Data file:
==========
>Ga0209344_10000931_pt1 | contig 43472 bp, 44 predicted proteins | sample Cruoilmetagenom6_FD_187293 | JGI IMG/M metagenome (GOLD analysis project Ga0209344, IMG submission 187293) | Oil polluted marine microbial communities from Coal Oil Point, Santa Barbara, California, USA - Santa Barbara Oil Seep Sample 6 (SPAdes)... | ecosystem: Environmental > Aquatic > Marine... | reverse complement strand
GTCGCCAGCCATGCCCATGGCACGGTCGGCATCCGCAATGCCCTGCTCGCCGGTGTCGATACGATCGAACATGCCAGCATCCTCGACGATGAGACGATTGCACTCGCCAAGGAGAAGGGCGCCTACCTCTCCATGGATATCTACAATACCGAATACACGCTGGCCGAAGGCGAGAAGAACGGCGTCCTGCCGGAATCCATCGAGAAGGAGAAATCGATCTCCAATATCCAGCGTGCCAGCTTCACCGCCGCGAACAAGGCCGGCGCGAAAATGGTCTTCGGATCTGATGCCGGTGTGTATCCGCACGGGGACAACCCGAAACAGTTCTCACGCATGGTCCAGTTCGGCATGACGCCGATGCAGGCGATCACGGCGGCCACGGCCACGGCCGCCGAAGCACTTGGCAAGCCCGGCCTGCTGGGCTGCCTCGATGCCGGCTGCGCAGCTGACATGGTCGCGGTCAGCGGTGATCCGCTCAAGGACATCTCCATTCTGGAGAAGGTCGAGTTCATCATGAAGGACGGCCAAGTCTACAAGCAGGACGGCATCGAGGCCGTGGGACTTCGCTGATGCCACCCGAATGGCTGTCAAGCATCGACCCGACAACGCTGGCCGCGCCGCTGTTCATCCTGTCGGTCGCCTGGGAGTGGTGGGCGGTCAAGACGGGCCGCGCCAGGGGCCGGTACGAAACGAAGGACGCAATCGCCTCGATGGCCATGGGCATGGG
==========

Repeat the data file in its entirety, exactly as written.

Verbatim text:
>Ga0209344_10000931_pt1 | contig 43472 bp, 44 predicted proteins | sample Cruoilmetagenom6_FD_187293 | JGI IMG/M metagenome (GOLD analysis project Ga0209344, IMG submission 187293) | Oil polluted marine microbial communities from Coal Oil Point, Santa Barbara, California, USA - Santa Barbara Oil Seep Sample 6 (SPAdes)... | ecosystem: Environmental > Aquatic > Marine... | reverse complement strand
GTCGCCAGCCATGCCCATGGCACGGTCGGCATCCGCAATGCCCTGCTCGCCGGTGTCGATACGATCGAACATGCCAGCATCCTCGACGATGAGACGATTGCACTCGCCAAGGAGAAGGGCGCCTACCTCTCCATGGATATCTACAATACCGAATACACGCTGGCCGAAGGCGAGAAGAACGGCGTCCTGCCGGAATCCATCGAGAAGGAGAAATCGATCTCCAATATCCAGCGTGCCAGCTTCACCGCCGCGAACAAGGCCGGCGCGAAAATGGTCTTCGGATCTGATGCCGGTGTGTATCCGCACGGGGACAACCCGAAACAGTTCTCACGCATGGTCCAGTTCGGCATGACGCCGATGCAGGCGATCACGGCGGCCACGGCCACGGCCGCCGAAGCACTTGGCAAGCCCGGCCTGCTGGGCTGCCTCGATGCCGGCTGCGCAGCTGACATGGTCGCGGTCAGCGGTGATCCGCTCAAGGACATCTCCATTCTGGAGAAGGTCGAGTTCATCATGAAGGACGGCCAAGTCTACAAGCAGGACGGCATCGAGGCCGTGGGACTTCGCTGATGCCACCCGAATGGCTGTCAAGCATCGACCCGACAACGCTGGCCGCGCCGCTGTTCATCCTGTCGGTCGCCTGGGAGTGGTGGGCGGTCAAGACGGGCCGCGCCAGGGGCCGGTACGAAACGAAGGACGCAATCGCCTCGATGGCCATGGGCATGGG